Thanks for your interest in hosting a Strong Towns event. If you haven't done so yet, please visit this page to get started planning your event with our Pathfinder, Michelle Erfurt. Below, you'll find information about our event process, resources, and different presentation options.
What to Expect
After you schedule a Strong Towns event, our staff will be in touch with you to help prepare. You can expect the following:
- Kea Wilson will contact you about advertising and promoting the event. Please fill out this short form so we know how you prefer to proceed with marketing efforts for your event.
- Michelle Erfurt will continue to work with you to finalize event details.
- The event will be listed on our Event page.
- We will feature the event on our website, podcast and/or social media to help promote the work you are doing.
- We will contact our members and supporters in the area via email and invite them to attend the event if it's open to the public.
Resources for Your Event
Click on the items below to download.
- Biography of Charles Marohn
- Biography of John Reuter
- Strong Towns logo, headshots and promotional photos
- Tips for Funding a Strong Towns Visit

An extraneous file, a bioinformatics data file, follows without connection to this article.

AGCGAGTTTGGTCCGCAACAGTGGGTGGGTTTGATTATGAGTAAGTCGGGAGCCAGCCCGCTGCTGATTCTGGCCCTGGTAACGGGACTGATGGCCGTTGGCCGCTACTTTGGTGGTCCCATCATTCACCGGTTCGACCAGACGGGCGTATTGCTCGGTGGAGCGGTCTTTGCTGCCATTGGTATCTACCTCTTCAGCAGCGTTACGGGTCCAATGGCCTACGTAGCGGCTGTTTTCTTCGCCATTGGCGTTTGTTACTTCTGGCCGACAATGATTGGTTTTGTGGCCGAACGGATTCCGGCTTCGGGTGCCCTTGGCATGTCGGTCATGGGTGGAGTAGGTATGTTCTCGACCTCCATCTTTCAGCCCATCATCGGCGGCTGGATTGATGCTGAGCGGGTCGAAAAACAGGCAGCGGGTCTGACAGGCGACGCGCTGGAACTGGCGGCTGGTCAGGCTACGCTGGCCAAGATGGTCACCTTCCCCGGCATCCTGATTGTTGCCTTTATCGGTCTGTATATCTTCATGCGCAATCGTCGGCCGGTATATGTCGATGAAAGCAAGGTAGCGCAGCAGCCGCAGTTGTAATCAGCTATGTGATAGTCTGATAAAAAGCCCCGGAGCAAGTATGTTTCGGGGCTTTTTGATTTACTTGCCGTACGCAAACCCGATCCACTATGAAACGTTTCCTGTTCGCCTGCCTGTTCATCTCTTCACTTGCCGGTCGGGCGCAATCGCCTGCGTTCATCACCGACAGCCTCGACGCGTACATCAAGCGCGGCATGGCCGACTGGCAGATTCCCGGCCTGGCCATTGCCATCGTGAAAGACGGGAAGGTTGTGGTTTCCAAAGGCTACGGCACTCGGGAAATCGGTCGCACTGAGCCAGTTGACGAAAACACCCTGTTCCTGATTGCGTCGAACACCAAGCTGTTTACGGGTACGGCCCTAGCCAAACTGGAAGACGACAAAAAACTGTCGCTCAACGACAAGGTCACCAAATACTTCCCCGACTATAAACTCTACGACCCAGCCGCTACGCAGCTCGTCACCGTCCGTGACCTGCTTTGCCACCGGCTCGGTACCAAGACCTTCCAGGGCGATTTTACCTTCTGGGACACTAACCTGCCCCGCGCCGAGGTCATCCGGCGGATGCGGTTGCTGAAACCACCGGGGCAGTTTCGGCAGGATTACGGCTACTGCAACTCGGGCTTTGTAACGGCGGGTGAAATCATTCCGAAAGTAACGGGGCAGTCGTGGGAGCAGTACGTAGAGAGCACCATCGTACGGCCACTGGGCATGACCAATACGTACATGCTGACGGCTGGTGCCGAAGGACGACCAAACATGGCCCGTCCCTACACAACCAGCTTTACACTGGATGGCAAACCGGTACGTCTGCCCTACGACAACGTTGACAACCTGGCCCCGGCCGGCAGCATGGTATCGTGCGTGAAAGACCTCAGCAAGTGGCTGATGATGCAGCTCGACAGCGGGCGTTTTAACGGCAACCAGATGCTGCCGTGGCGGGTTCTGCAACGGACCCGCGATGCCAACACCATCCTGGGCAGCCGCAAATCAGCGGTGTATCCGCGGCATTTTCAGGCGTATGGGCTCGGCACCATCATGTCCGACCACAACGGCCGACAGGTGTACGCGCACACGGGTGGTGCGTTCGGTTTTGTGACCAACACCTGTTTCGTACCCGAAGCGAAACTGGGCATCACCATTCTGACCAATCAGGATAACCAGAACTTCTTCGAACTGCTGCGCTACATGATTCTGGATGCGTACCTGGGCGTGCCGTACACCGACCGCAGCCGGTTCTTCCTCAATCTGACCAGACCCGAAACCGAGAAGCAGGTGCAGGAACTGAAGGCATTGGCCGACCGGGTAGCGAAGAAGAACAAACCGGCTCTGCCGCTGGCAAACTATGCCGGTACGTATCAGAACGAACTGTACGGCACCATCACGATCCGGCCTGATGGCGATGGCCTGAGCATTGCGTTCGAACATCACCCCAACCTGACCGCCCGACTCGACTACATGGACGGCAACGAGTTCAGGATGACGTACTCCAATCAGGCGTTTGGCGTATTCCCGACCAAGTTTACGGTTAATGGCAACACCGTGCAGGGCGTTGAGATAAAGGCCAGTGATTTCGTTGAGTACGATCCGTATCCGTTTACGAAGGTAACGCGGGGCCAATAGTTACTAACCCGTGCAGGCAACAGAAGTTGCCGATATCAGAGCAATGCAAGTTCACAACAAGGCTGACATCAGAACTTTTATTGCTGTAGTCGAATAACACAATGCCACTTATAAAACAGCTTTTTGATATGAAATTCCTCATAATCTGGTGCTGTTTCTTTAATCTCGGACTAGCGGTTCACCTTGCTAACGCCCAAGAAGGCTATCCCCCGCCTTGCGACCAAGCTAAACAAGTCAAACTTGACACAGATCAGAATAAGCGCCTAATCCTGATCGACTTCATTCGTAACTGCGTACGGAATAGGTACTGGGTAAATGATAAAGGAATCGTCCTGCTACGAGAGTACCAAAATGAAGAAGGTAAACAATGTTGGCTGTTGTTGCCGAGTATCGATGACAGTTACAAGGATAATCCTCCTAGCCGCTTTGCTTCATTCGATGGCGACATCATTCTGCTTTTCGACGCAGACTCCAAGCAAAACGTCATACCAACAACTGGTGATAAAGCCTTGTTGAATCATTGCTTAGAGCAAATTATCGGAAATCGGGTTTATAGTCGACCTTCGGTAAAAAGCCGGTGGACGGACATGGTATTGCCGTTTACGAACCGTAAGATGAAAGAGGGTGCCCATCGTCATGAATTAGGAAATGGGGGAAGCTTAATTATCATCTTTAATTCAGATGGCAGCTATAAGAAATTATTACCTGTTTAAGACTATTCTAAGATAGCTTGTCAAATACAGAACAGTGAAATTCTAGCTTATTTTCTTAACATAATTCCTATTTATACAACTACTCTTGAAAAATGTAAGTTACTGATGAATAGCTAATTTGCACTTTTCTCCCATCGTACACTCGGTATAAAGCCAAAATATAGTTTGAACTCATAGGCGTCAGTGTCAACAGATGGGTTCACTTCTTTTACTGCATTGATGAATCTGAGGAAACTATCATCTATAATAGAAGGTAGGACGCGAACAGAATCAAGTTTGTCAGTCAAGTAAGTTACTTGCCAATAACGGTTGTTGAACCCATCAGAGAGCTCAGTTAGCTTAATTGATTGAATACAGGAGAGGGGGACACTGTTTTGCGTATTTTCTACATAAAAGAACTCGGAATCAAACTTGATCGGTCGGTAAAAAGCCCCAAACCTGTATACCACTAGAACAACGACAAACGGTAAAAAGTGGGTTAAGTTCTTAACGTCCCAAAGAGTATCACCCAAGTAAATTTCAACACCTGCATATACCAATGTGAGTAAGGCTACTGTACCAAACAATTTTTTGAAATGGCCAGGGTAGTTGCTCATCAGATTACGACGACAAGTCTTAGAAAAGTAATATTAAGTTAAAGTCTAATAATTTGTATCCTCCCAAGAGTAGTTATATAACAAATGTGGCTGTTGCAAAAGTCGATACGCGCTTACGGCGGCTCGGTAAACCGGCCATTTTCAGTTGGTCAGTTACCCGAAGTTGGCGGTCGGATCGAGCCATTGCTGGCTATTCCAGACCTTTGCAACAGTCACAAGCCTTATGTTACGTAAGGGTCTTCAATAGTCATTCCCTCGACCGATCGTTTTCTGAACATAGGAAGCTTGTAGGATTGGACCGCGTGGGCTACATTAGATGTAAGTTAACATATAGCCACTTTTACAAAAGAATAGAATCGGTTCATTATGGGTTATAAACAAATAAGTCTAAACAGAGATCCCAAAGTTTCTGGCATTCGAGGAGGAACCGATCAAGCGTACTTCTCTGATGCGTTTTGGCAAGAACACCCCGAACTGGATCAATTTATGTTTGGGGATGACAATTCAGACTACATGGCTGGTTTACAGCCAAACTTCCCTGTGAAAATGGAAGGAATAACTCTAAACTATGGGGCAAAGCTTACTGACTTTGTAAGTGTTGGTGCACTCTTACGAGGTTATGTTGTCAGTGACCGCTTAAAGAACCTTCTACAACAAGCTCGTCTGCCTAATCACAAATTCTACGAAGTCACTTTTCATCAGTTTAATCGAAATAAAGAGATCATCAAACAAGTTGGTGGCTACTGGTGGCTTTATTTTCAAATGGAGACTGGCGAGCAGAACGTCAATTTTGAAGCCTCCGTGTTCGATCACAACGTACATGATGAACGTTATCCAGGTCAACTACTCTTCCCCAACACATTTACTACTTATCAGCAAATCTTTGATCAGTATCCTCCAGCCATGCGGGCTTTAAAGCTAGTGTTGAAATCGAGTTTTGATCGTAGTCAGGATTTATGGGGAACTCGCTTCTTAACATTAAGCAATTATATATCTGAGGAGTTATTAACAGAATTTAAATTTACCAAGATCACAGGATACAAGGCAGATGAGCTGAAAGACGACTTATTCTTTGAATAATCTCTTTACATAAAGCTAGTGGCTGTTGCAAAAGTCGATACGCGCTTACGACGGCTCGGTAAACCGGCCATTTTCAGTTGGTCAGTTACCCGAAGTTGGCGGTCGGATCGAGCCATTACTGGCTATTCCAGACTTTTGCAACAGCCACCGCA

Additional Support we can Provide
- Press releases, interviews, and op-eds for your local paper. Contact Kea Wilson at firstname.lastname@example.org if you are interested in this.
- Follow-up events in your area or region. Contact Michelle Erfurt at email@example.com if you are interested in this.
Click on the titles below to learn more about each presentation and get a description of the topics covered.
+ Curbside Chat
In the Curbside Chat, we explain, in plain language, how so many American cities have found themselves in decline after decades of “growth.” The problem lies in the current model of development — one which values short-term gains over long-term prosperity. To strengthen our cities and ensure their economic success, we must look to traditional ways of building cities. In this presentation, we show how active citizens, local officials and design professionals can change the negative trajectory in their towns and help them to become more resilient — no matter what challenges lie ahead.
This core Strong Towns presentation is a game-changer for communities looking to grow more resilient in an uncertain future.
+ Transportation in the Next American City
For more than six decades, local governments have been accustomed to building new transportation infrastructure, expanding existing systems in addition to constructing completely new facilities. While liabilities have grown, transportation funding has not kept up. Now there is a desperate need for local governments to shift from building to maintaining, from an approach that emphasizes expansion to one where we mature our use of existing investments. In difficult economic times, this is a scary, but necessary, realignment.
A Transportation in the Next American City presentation brings your community into the national conversation about transportation spending and will help local decision-makers determine where to spend precious transportation dollars to get the best return on your investment.
+ Neighborhoods First